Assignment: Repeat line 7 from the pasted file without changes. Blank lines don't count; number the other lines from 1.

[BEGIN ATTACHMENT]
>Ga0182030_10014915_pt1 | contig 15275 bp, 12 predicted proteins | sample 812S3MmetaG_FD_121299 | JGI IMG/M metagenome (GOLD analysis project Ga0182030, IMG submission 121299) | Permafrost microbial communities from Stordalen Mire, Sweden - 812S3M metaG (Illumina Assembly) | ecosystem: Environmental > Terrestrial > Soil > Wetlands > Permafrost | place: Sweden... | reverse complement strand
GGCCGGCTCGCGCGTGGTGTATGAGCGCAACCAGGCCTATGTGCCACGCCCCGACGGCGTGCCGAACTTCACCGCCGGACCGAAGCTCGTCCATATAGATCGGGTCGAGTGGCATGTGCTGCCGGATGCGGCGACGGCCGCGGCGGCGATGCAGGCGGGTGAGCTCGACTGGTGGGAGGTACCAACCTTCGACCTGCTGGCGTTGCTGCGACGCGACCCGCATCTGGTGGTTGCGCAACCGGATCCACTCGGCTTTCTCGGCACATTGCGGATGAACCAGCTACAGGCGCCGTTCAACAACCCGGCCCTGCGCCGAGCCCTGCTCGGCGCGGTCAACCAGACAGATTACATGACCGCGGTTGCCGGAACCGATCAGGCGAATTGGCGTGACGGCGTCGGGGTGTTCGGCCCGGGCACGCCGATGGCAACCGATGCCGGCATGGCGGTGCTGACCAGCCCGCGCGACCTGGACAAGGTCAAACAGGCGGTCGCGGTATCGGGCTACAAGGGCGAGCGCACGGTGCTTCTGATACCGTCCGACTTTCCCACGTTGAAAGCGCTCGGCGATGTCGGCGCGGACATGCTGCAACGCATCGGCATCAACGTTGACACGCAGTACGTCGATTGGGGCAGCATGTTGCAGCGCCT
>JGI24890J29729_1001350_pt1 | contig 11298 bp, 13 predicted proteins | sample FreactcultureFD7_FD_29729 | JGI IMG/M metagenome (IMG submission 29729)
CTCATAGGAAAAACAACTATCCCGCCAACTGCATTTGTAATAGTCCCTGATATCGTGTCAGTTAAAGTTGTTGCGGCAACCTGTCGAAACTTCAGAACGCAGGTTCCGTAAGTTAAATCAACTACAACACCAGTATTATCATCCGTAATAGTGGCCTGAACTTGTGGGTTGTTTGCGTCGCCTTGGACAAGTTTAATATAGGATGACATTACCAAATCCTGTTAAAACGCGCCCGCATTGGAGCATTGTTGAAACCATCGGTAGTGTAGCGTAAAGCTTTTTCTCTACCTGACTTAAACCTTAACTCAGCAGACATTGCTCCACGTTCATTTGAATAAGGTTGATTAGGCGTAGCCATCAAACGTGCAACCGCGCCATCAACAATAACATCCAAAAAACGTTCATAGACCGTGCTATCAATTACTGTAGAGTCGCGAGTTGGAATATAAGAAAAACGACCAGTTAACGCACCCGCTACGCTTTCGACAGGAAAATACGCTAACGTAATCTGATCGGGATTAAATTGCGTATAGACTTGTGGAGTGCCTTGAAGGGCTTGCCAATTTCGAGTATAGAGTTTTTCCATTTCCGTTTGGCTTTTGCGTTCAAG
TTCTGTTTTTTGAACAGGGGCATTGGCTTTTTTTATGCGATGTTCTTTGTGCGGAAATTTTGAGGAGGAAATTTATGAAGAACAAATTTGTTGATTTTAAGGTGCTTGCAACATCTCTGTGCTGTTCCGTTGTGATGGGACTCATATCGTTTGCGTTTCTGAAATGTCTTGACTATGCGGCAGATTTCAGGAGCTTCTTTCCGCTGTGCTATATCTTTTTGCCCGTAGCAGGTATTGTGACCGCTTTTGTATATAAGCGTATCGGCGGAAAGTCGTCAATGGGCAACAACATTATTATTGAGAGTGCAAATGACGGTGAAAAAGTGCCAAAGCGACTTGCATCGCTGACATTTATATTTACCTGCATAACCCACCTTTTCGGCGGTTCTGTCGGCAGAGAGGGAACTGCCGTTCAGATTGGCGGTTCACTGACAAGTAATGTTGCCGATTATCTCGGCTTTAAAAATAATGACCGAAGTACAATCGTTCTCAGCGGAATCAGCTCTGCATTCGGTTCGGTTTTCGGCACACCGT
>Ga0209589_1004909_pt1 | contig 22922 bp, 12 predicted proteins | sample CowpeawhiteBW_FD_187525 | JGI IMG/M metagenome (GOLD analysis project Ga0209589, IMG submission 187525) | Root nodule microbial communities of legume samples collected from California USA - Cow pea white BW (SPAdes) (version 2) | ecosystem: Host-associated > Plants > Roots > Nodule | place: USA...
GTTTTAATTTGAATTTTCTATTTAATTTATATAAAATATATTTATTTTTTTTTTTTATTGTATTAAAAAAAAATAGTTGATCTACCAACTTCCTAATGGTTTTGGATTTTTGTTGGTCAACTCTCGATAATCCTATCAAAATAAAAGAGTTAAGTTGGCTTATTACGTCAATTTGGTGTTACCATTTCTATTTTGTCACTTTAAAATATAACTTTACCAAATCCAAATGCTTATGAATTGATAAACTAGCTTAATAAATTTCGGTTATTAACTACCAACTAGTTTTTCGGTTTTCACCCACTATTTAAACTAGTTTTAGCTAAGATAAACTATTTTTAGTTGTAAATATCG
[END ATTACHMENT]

GTTTTAATTTGAATTTTCTATTTAATTTATATAAAATATATTTATTTTTTTTTTTTATTGTATTAAAAAAAAATAGTTGATCTACCAACTTCCTAATGGTTTTGGATTTTTGTTGGTCAACTCTCGATAATCCTATCAAAATAAAAGAGTTAAGTTGGCTTATTACGTCAATTTGGTGTTACCATTTCTATTTTGTCACTTTAAAATATAACTTTACCAAATCCAAATGCTTATGAATTGATAAACTAGCTTAATAAATTTCGGTTATTAACTACCAACTAGTTTTTCGGTTTTCACCCACTATTTAAACTAGTTTTAGCTAAGATAAACTATTTTTAGTTGTAAATATCG